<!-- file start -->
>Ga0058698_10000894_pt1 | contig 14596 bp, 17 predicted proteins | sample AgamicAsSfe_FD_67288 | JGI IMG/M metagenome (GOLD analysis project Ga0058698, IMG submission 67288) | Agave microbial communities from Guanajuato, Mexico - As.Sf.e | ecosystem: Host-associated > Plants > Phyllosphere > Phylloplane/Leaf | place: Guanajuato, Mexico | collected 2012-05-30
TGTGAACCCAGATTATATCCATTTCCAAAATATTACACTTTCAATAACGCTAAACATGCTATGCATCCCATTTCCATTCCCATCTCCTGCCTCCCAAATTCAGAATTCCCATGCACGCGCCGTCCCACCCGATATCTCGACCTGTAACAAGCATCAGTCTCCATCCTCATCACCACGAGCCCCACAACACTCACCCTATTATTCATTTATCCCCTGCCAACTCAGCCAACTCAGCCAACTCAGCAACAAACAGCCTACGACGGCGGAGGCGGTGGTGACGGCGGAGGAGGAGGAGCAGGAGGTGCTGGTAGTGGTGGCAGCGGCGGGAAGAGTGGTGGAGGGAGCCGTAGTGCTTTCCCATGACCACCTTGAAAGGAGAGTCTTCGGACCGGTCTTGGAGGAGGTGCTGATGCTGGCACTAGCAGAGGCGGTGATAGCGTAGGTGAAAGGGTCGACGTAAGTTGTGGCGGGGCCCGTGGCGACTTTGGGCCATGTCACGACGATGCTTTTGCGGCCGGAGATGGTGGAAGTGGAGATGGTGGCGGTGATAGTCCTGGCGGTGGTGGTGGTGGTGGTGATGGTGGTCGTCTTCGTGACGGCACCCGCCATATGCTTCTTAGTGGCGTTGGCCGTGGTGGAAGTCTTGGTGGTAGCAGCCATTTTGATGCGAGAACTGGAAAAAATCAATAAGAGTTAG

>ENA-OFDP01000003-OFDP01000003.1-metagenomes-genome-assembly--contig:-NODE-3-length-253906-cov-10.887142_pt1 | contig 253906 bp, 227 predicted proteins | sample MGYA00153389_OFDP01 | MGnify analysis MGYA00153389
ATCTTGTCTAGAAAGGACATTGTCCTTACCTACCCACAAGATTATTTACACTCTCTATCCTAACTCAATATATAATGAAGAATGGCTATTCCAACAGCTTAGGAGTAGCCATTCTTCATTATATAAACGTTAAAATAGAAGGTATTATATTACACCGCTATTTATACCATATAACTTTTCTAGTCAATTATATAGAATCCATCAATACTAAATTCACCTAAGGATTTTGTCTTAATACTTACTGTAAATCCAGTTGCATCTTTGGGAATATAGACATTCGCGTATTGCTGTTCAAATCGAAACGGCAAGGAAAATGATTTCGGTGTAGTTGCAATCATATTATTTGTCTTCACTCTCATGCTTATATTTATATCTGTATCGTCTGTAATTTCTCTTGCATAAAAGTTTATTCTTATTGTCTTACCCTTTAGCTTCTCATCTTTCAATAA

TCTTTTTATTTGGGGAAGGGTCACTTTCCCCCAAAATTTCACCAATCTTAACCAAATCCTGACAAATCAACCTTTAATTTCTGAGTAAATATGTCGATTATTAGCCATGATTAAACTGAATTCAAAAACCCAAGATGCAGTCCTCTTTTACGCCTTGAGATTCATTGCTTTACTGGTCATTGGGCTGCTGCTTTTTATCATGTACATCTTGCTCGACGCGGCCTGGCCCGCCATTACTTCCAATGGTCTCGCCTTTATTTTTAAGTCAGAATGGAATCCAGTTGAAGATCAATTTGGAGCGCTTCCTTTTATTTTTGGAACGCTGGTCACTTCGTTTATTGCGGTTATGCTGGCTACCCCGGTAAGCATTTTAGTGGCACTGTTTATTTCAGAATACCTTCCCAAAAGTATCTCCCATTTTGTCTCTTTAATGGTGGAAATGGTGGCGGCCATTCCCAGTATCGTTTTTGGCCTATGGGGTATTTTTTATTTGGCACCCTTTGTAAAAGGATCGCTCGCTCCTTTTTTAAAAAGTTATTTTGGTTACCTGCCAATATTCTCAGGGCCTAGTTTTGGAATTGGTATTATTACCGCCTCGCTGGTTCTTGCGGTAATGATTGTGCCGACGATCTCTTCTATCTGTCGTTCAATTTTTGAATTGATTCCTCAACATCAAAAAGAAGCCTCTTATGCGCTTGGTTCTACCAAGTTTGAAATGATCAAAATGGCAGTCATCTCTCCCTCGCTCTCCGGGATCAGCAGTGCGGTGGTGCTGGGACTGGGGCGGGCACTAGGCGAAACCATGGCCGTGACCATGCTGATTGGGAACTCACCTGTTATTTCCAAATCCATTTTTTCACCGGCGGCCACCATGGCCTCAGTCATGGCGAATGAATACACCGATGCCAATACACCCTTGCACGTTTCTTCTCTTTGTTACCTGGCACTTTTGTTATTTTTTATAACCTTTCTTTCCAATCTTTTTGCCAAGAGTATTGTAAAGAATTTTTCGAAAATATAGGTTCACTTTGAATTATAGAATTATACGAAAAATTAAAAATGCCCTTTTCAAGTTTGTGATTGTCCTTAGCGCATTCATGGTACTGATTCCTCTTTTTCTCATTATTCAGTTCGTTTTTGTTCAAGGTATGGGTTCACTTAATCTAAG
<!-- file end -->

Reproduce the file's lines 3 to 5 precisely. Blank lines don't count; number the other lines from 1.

>ENA-OFDP01000003-OFDP01000003.1-metagenomes-genome-assembly--contig:-NODE-3-length-253906-cov-10.887142_pt1 | contig 253906 bp, 227 predicted proteins | sample MGYA00153389_OFDP01 | MGnify analysis MGYA00153389
ATCTTGTCTAGAAAGGACATTGTCCTTACCTACCCACAAGATTATTTACACTCTCTATCCTAACTCAATATATAATGAAGAATGGCTATTCCAACAGCTTAGGAGTAGCCATTCTTCATTATATAAACGTTAAAATAGAAGGTATTATATTACACCGCTATTTATACCATATAACTTTTCTAGTCAATTATATAGAATCCATCAATACTAAATTCACCTAAGGATTTTGTCTTAATACTTACTGTAAATCCAGTTGCATCTTTGGGAATATAGACATTCGCGTATTGCTGTTCAAATCGAAACGGCAAGGAAAATGATTTCGGTGTAGTTGCAATCATATTATTTGTCTTCACTCTCATGCTTATATTTATATCTGTATCGTCTGTAATTTCTCTTGCATAAAAGTTTATTCTTATTGTCTTACCCTTTAGCTTCTCATCTTTCAATAA

TCTTTTTATTTGGGGAAGGGTCACTTTCCCCCAAAATTTCACCAATCTTAACCAAATCCTGACAAATCAACCTTTAATTTCTGAGTAAATATGTCGATTATTAGCCATGATTAAACTGAATTCAAAAACCCAAGATGCAGTCCTCTTTTACGCCTTGAGATTCATTGCTTTACTGGTCATTGGGCTGCTGCTTTTTATCATGTACATCTTGCTCGACGCGGCCTGGCCCGCCATTACTTCCAATGGTCTCGCCTTTATTTTTAAGTCAGAATGGAATCCAGTTGAAGATCAATTTGGAGCGCTTCCTTTTATTTTTGGAACGCTGGTCACTTCGTTTATTGCGGTTATGCTGGCTACCCCGGTAAGCATTTTAGTGGCACTGTTTATTTCAGAATACCTTCCCAAAAGTATCTCCCATTTTGTCTCTTTAATGGTGGAAATGGTGGCGGCCATTCCCAGTATCGTTTTTGGCCTATGGGGTATTTTTTATTTGGCACCCTTTGTAAAAGGATCGCTCGCTCCTTTTTTAAAAAGTTATTTTGGTTACCTGCCAATATTCTCAGGGCCTAGTTTTGGAATTGGTATTATTACCGCCTCGCTGGTTCTTGCGGTAATGATTGTGCCGACGATCTCTTCTATCTGTCGTTCAATTTTTGAATTGATTCCTCAACATCAAAAAGAAGCCTCTTATGCGCTTGGTTCTACCAAGTTTGAAATGATCAAAATGGCAGTCATCTCTCCCTCGCTCTCCGGGATCAGCAGTGCGGTGGTGCTGGGACTGGGGCGGGCACTAGGCGAAACCATGGCCGTGACCATGCTGATTGGGAACTCACCTGTTATTTCCAAATCCATTTTTTCACCGGCGGCCACCATGGCCTCAGTCATGGCGAATGAATACACCGATGCCAATACACCCTTGCACGTTTCTTCTCTTTGTTACCTGGCACTTTTGTTATTTTTTATAACCTTTCTTTCCAATCTTTTTGCCAAGAGTATTGTAAAGAATTTTTCGAAAATATAGGTTCACTTTGAATTATAGAATTATACGAAAAATTAAAAATGCCCTTTTCAAGTTTGTGATTGTCCTTAGCGCATTCATGGTACTGATTCCTCTTTTTCTCATTATTCAGTTCGTTTTTGTTCAAGGTATGGGTTCACTTAATCTAAG